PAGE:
The simplest and most common types of engines include four vertical cylinders that are rowed in a row. This is called an inline engine. A car with a capacity of more than 2,000 cc usually has six cylinders arranged in a row.
Some cars are equipped with more compact V-type engines, especially those with 8- or 12-cylinders, and some with six cylinders. Here, the cylinders are arranged opposite each other at an angle of at most 90 degrees.
Some engines have horizontally opposed cylinders. They are extensions of the V-engine and the angle has been extended to 180 degrees. The advantage lies in saving some aspects of height and balance.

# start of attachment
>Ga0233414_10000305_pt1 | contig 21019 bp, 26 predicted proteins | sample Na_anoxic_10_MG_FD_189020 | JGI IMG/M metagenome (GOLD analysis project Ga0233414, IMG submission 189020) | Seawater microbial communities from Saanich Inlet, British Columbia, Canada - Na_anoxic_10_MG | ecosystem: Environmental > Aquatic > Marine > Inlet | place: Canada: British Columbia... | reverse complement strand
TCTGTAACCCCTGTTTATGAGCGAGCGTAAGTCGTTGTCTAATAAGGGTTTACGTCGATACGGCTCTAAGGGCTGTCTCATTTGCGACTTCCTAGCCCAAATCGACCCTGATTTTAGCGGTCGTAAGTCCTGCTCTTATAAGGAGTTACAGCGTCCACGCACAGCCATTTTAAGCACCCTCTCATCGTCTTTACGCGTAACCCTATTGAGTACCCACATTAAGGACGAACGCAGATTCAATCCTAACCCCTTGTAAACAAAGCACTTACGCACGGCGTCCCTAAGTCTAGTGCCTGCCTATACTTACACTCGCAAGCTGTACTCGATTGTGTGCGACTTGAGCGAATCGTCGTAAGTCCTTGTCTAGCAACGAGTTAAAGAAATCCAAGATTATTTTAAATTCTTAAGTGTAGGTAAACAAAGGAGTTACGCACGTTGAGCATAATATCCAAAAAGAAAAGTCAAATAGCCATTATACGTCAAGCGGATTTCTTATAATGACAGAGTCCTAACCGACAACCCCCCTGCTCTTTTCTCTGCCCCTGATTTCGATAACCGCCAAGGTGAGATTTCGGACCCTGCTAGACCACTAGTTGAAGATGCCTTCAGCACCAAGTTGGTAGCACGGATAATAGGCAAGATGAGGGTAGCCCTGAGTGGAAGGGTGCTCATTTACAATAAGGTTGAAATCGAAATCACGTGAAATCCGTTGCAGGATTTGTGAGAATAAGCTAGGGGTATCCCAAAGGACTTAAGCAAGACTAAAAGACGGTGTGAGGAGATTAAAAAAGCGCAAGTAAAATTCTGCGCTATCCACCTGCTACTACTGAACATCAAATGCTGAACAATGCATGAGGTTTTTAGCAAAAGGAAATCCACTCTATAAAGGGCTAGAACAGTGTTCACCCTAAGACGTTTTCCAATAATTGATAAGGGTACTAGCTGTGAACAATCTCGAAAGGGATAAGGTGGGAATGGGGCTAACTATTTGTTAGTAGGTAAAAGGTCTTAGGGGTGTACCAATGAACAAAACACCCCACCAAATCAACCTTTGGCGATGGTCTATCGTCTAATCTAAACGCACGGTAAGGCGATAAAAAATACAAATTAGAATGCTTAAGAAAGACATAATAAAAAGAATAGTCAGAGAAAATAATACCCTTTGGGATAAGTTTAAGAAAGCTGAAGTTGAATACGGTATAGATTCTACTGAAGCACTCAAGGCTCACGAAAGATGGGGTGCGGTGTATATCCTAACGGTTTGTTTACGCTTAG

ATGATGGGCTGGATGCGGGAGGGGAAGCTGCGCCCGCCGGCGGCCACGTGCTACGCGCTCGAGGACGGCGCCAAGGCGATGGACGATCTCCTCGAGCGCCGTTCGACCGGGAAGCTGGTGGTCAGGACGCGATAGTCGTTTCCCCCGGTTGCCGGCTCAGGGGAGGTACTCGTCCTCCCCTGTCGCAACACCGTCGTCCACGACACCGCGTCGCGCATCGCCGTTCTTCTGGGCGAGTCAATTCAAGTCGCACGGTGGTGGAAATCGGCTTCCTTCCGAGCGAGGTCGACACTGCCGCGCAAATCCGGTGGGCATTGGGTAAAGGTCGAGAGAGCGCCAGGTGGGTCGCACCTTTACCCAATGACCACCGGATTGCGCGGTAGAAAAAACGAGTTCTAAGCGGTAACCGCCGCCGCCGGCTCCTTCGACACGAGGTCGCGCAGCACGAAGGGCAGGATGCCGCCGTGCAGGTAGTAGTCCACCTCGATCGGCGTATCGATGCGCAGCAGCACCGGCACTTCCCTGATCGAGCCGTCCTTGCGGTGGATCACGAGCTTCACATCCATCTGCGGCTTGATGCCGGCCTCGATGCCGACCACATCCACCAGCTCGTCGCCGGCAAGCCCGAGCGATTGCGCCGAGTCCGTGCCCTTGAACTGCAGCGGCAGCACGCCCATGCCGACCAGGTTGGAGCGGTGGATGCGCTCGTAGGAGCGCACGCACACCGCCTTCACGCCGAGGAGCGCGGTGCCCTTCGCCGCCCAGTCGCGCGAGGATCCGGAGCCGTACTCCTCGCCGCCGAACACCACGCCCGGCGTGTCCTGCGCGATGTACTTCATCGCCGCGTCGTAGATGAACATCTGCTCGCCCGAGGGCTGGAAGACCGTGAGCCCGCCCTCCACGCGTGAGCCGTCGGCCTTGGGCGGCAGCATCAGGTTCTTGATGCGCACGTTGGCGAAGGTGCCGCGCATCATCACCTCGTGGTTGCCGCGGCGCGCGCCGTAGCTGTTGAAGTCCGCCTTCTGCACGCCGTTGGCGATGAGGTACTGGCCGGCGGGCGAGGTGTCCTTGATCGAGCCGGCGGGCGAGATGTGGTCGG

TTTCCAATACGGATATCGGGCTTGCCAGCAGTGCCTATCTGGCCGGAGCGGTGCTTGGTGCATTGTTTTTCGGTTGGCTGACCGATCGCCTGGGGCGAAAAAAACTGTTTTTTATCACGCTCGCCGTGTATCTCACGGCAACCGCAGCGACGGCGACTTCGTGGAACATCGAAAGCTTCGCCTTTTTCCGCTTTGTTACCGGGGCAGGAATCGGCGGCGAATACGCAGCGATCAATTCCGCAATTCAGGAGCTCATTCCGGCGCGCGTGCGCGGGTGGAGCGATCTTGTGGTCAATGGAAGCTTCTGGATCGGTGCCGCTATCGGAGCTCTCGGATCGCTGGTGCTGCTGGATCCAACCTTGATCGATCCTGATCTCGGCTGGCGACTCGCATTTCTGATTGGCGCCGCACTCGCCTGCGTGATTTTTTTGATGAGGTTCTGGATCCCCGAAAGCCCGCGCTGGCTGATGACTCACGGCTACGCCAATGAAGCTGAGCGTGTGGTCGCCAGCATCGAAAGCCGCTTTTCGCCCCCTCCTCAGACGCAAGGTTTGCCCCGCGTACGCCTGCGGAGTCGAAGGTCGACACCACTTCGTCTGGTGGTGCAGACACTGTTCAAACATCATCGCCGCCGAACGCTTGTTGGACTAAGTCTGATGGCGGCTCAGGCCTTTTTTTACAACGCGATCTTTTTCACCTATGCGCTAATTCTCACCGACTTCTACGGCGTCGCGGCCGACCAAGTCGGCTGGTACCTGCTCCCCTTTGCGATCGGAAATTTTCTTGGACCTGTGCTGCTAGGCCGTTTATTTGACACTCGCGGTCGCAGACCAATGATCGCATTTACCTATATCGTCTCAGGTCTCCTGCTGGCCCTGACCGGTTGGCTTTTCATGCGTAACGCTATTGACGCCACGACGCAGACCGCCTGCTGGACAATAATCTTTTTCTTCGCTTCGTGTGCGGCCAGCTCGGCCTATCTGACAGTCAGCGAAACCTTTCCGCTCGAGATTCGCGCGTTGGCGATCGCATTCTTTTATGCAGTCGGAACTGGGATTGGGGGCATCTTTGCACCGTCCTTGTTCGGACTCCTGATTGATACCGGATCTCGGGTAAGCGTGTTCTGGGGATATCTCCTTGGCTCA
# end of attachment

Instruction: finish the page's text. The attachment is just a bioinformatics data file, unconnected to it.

The cylinders in which the pistons operate are cast into the block, mountings for auxiliary equipment, such as filters for lubricating the oil of the engine, and pumps for fuel. A tank called the oil sump is bolted to the underside of the crankcase.
Both block and head are usually made of cast iron. But sometimes aluminum is chosen for the head, because it is lighter and dissipates heat more efficiently.